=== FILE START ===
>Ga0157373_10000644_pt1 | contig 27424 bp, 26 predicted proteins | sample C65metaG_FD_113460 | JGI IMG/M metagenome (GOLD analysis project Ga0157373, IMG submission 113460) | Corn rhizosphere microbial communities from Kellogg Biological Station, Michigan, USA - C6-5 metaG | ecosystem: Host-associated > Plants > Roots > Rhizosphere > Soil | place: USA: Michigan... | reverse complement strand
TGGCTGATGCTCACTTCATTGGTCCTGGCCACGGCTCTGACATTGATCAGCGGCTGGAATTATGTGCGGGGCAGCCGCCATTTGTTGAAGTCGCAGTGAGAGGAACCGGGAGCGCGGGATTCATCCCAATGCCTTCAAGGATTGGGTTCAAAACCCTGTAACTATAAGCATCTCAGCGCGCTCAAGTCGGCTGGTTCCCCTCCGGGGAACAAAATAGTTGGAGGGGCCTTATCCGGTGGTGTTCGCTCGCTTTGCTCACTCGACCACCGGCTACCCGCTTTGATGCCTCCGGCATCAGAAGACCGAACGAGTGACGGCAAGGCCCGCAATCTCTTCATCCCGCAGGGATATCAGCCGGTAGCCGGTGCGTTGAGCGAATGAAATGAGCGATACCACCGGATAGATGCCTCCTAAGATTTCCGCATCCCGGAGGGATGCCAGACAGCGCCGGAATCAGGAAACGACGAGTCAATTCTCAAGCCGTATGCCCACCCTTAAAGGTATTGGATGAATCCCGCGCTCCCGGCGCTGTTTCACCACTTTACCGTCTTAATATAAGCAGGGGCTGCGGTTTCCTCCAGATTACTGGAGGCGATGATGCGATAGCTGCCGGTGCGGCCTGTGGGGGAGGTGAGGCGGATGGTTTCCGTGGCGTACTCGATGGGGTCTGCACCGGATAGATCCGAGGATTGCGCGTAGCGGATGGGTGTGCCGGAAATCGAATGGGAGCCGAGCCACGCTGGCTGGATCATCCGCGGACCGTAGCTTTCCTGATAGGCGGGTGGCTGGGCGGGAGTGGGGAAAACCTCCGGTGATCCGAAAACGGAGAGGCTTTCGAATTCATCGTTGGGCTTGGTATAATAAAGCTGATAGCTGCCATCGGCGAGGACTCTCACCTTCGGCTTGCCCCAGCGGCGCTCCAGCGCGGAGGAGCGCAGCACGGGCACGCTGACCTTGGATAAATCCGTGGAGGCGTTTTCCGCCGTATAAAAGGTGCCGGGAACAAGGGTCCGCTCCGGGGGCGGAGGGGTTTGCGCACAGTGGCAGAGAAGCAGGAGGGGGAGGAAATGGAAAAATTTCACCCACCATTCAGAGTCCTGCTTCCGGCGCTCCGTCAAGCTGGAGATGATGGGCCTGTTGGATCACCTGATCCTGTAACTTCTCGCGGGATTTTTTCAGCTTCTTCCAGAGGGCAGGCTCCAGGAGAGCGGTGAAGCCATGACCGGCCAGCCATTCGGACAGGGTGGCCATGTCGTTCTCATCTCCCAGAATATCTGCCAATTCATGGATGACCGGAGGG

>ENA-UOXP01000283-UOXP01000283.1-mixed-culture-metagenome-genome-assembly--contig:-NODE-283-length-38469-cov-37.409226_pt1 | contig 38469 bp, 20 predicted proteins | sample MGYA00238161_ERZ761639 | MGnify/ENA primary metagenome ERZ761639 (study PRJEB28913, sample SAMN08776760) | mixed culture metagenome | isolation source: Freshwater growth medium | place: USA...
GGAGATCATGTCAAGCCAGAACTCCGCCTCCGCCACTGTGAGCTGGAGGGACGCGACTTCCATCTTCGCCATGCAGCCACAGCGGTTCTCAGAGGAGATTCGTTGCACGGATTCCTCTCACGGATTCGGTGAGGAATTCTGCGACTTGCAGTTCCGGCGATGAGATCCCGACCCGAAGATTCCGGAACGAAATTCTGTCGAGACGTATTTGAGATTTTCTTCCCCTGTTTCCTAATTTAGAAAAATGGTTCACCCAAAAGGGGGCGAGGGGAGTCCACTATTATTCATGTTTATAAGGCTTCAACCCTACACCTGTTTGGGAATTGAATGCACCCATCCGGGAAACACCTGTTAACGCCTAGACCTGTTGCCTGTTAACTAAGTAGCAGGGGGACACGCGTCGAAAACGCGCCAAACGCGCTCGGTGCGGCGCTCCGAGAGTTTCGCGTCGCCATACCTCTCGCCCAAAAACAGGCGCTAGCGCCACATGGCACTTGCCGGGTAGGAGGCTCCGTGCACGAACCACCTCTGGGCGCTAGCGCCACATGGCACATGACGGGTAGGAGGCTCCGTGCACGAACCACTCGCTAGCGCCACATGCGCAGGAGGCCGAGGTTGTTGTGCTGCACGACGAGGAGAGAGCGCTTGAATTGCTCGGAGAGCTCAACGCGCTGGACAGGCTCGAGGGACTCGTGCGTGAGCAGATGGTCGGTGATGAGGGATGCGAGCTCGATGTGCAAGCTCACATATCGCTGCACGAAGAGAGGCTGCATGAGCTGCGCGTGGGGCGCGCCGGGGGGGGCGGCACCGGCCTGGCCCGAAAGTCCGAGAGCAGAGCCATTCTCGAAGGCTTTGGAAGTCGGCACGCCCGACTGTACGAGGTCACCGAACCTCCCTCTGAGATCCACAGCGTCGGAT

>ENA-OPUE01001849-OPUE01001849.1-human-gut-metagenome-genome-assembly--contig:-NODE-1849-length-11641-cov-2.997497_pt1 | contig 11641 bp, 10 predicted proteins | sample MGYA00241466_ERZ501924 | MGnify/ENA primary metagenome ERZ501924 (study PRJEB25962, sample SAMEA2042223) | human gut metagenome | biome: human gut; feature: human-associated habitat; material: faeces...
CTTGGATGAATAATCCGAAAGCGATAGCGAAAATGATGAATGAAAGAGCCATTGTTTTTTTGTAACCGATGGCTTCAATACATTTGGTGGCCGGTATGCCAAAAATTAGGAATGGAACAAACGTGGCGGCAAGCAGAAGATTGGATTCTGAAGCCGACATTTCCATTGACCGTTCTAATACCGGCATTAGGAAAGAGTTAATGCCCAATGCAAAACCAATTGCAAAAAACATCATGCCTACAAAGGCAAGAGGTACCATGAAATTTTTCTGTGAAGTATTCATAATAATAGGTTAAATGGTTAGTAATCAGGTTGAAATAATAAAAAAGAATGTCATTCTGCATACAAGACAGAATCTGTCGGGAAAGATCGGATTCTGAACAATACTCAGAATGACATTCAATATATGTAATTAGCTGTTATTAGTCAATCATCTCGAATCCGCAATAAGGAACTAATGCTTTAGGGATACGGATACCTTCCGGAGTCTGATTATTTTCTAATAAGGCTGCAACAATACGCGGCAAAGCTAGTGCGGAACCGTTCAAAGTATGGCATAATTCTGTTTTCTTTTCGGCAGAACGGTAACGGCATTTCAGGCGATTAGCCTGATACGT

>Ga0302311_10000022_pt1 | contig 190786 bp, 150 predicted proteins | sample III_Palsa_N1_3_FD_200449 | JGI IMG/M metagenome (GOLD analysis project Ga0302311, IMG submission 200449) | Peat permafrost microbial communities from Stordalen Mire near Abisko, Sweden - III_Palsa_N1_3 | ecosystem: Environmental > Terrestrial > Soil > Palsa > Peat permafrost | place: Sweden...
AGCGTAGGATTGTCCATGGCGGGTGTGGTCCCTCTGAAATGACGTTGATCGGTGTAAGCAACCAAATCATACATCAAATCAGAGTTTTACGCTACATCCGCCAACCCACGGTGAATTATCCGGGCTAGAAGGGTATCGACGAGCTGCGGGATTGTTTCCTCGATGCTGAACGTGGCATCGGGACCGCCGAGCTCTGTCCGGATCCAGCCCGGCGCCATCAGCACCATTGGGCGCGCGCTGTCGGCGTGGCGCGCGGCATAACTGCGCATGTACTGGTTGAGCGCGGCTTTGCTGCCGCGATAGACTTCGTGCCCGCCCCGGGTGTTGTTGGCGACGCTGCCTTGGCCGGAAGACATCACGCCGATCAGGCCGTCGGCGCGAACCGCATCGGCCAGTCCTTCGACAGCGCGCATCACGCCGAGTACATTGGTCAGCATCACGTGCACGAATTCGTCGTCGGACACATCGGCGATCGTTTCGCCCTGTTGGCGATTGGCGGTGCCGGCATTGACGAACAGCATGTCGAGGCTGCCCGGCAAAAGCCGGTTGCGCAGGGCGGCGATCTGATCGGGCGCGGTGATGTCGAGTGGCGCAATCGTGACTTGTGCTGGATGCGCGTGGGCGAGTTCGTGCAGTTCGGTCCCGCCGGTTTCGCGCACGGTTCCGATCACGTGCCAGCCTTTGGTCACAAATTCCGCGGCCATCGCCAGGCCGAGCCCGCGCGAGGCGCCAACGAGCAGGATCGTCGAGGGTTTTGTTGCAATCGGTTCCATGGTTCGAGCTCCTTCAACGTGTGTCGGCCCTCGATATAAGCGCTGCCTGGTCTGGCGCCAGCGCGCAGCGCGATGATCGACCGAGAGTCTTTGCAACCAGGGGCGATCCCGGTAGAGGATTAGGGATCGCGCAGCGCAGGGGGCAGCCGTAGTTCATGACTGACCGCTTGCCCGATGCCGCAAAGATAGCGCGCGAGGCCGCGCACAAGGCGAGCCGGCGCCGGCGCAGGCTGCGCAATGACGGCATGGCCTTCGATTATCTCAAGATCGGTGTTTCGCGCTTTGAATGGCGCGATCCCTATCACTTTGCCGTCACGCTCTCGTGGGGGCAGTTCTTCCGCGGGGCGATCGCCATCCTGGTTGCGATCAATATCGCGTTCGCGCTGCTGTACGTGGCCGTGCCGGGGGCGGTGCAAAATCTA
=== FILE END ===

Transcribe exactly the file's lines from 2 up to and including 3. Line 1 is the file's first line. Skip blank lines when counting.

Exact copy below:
TGGCTGATGCTCACTTCATTGGTCCTGGCCACGGCTCTGACATTGATCAGCGGCTGGAATTATGTGCGGGGCAGCCGCCATTTGTTGAAGTCGCAGTGAGAGGAACCGGGAGCGCGGGATTCATCCCAATGCCTTCAAGGATTGGGTTCAAAACCCTGTAACTATAAGCATCTCAGCGCGCTCAAGTCGGCTGGTTCCCCTCCGGGGAACAAAATAGTTGGAGGGGCCTTATCCGGTGGTGTTCGCTCGCTTTGCTCACTCGACCACCGGCTACCCGCTTTGATGCCTCCGGCATCAGAAGACCGAACGAGTGACGGCAAGGCCCGCAATCTCTTCATCCCGCAGGGATATCAGCCGGTAGCCGGTGCGTTGAGCGAATGAAATGAGCGATACCACCGGATAGATGCCTCCTAAGATTTCCGCATCCCGGAGGGATGCCAGACAGCGCCGGAATCAGGAAACGACGAGTCAATTCTCAAGCCGTATGCCCACCCTTAAAGGTATTGGATGAATCCCGCGCTCCCGGCGCTGTTTCACCACTTTACCGTCTTAATATAAGCAGGGGCTGCGGTTTCCTCCAGATTACTGGAGGCGATGATGCGATAGCTGCCGGTGCGGCCTGTGGGGGAGGTGAGGCGGATGGTTTCCGTGGCGTACTCGATGGGGTCTGCACCGGATAGATCCGAGGATTGCGCGTAGCGGATGGGTGTGCCGGAAATCGAATGGGAGCCGAGCCACGCTGGCTGGATCATCCGCGGACCGTAGCTTTCCTGATAGGCGGGTGGCTGGGCGGGAGTGGGGAAAACCTCCGGTGATCCGAAAACGGAGAGGCTTTCGAATTCATCGTTGGGCTTGGTATAATAAAGCTGATAGCTGCCATCGGCGAGGACTCTCACCTTCGGCTTGCCCCAGCGGCGCTCCAGCGCGGAGGAGCGCAGCACGGGCACGCTGACCTTGGATAAATCCGTGGAGGCGTTTTCCGCCGTATAAAAGGTGCCGGGAACAAGGGTCCGCTCCGGGGGCGGAGGGGTTTGCGCACAGTGGCAGAGAAGCAGGAGGGGGAGGAAATGGAAAAATTTCACCCACCATTCAGAGTCCTGCTTCCGGCGCTCCGTCAAGCTGGAGATGATGGGCCTGTTGGATCACCTGATCCTGTAACTTCTCGCGGGATTTTTTCAGCTTCTTCCAGAGGGCAGGCTCCAGGAGAGCGGTGAAGCCATGACCGGCCAGCCATTCGGACAGGGTGGCCATGTCGTTCTCATCTCCCAGAATATCTGCCAATTCATGGATGACCGGAGGG

>ENA-UOXP01000283-UOXP01000283.1-mixed-culture-metagenome-genome-assembly--contig:-NODE-283-length-38469-cov-37.409226_pt1 | contig 38469 bp, 20 predicted proteins | sample MGYA00238161_ERZ761639 | MGnify/ENA primary metagenome ERZ761639 (study PRJEB28913, sample SAMN08776760) | mixed culture metagenome | isolation source: Freshwater growth medium | place: USA...